"Vetting? You got a sleazy pooch that keeps trying to make whoopee with the poodle next door?" "You know very well what I mean," the Lemonsucker spoke in clipped, "no-nonsense" tones. "I want you to see if you can dig up anything on Brian Wilson. With his full permission, of course." Then he made a mistake. In an attempt to be chummy, he said: "I'm sure it must be a relief not to be working for the Ferret any more."
"Listen, Bub," I hissed. "There was a time I'd have missed working for Mickey the Braveheart like Prometheus would have missed his vulture. But let me tell you, if there was one of that lot I wanted to see back on his turf it was him. He sure as hell would have put up a fight the first time you tried anything dumb."
"Yes, yes, I'm sure he had his good points," said the Lemonsucker, ruining a speech I'd been working on for weeks. "Now, how much was Mickey paying you? We'll match it, of course."
It was time for some ground work. I grabbed my hat to go see the Wednesday Lottery Show, pausing only to drop the loose change in my pants pocket into the jar I was using to save for the gas. It said a lot about my feelings for Carol Vorderman that I would sit through so much hysterical adulation of money just to see her in person.
Out on the street I was confronted by another great change in my life. My ageing but much loved Rapid was gone, on semi-permanent loan as a museum exhibit on the role of transport in education. My latest wheels sat by the kerb; a '71 plate Triumph Herald 1360 in damson red. I fired her up, hit the streets and went to dig up some dirt.
The new management had seemed reasonable up until now, though the Man With the Dog had been a bit more heavy-handed south of the border. But the rumour was they were considering a protection racket scam where you had to pay to get your quack to come and see you. I didn't like that so I decided to squeeze the Lemonsucker a little. I called him the next day. "I expect you found Mr Wilson as clean as a whistle," he said. "Not exactly. He doesn't have any direct experience of the thing he's supposed to know most about. What's more, history will record him as failing to deliver everything he could have."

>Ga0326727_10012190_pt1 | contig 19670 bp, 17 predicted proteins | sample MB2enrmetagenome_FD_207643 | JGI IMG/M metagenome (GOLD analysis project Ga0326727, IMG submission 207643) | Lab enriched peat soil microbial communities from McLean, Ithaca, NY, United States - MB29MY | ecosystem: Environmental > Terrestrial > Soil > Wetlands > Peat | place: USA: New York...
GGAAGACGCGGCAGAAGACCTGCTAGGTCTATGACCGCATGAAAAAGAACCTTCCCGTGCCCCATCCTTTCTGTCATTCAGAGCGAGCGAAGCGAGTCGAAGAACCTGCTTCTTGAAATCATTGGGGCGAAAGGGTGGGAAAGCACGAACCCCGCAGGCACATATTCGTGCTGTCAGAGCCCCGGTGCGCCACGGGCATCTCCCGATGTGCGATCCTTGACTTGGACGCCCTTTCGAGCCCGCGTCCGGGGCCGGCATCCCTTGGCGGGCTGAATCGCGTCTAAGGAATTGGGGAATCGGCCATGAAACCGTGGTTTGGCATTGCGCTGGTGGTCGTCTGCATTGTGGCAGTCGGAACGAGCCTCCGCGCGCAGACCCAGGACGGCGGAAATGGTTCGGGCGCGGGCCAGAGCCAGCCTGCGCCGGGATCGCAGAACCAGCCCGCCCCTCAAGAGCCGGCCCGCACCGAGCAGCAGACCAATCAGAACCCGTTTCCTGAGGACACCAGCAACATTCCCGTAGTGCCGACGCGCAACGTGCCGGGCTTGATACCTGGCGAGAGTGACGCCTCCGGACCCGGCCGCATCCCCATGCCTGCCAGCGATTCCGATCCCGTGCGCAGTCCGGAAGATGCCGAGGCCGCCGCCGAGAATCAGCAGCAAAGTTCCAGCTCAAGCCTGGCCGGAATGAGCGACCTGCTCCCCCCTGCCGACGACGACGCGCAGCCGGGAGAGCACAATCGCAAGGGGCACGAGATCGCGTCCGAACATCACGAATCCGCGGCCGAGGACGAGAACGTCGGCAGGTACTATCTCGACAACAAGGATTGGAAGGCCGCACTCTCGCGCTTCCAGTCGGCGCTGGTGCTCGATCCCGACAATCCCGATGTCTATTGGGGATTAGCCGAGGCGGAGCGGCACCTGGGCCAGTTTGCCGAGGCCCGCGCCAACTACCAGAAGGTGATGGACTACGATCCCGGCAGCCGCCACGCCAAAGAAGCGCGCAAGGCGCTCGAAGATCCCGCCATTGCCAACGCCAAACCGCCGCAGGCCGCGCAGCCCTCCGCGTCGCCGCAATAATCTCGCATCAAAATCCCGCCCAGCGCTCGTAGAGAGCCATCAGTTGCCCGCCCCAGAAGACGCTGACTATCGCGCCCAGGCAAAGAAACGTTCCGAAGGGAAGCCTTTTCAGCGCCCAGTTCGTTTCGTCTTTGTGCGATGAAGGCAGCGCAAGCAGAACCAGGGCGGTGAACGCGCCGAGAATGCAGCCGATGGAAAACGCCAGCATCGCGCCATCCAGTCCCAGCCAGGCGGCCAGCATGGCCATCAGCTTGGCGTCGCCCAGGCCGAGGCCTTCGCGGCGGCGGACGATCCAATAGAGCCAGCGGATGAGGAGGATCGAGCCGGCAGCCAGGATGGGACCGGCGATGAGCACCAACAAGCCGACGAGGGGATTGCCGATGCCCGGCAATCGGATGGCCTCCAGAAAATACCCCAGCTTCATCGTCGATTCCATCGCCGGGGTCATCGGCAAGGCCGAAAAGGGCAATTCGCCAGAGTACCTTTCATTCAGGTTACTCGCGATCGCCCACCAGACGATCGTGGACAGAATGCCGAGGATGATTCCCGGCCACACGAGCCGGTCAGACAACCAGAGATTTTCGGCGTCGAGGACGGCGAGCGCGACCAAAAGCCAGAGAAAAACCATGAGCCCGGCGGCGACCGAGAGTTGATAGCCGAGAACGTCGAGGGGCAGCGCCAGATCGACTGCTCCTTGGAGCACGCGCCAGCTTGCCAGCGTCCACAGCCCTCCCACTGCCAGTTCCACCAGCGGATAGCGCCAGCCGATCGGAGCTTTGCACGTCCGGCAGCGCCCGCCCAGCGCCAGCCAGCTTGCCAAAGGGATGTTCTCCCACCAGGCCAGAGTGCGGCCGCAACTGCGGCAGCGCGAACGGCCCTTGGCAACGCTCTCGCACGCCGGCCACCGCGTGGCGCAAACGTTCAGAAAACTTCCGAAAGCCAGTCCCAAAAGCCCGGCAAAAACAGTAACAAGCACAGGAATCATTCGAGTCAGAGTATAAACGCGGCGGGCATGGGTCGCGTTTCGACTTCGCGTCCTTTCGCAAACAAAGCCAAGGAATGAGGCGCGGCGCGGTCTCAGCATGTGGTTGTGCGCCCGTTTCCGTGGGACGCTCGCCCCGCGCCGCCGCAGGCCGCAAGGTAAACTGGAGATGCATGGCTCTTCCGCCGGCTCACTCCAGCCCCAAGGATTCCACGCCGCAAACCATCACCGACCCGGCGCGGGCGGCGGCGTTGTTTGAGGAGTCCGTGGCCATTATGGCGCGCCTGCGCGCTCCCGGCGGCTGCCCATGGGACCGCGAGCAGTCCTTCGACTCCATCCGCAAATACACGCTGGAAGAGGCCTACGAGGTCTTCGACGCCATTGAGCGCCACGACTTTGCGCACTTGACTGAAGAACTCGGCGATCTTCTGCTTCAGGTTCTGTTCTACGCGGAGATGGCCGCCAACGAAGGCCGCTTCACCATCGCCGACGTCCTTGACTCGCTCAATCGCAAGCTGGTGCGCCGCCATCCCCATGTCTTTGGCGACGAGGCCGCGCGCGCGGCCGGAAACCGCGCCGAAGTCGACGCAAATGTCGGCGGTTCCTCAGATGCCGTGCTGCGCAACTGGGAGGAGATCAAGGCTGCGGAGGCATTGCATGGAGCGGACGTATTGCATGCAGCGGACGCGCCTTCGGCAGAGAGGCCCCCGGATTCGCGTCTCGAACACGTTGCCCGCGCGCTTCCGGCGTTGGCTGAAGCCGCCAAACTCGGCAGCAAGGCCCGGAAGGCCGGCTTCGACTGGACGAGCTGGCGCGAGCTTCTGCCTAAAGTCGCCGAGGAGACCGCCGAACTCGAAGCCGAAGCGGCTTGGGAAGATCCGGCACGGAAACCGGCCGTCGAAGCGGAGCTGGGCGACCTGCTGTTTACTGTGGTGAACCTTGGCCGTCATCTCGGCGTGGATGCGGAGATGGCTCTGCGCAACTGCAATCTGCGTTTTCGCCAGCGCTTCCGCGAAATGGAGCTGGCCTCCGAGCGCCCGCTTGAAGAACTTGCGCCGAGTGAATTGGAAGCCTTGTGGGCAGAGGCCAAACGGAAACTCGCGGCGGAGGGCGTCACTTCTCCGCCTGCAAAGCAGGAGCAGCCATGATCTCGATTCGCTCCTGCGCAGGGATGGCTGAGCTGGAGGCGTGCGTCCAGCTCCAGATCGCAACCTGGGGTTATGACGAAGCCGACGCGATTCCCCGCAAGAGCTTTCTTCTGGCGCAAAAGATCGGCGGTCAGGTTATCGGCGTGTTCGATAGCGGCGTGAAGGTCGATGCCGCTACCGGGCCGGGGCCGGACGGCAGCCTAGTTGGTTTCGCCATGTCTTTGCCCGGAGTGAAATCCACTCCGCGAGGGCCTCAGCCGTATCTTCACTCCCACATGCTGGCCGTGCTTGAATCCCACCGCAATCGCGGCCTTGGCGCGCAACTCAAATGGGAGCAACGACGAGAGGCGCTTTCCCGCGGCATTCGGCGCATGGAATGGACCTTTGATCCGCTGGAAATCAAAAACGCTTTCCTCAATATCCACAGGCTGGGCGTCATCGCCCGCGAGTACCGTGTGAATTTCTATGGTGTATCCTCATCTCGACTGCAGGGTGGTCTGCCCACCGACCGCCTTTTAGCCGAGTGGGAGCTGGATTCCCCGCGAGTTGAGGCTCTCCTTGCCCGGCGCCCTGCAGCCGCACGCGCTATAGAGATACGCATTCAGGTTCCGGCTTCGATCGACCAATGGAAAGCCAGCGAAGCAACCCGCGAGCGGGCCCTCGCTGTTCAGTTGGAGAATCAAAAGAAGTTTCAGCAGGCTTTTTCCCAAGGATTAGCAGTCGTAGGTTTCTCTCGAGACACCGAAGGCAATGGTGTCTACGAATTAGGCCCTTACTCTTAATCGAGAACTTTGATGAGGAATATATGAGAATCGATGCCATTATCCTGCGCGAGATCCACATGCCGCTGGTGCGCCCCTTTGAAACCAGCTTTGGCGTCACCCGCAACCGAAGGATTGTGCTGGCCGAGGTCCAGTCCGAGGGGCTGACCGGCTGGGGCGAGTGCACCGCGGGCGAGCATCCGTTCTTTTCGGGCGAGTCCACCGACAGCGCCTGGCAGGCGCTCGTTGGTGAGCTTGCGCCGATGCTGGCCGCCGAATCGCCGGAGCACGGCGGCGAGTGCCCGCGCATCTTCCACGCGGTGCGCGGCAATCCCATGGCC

I grinned as I heard an ill-suppressed gasp at the other end of the line. "Where did you get all this?" the Lemonsucker asked.
"From the insert in a cassette tape in the record store," I replied. "The Very Best of the Beach Boys. Brian Wilson wrote all their songs." I could hear the Lemonsucker trying to interrupt but I kept going. "Their proposed Smile album promised so much. It might have been more significant than Sgt Pepper's. Only it never got made. A few tracks got out, but that's it."
"Are you trying to take the . . ." he suddenly realised he didn't want to say "Mickey" but found the alternative too coarse. "No, I'm hitting you with a smartmouth metaphor. A lot of people out there on the territory expect a lot from your mob. Don't let them down. Tell them the truth. Brian Wilson never surfed."
I hung up. There would be plenty more chances to alienate myself in the future.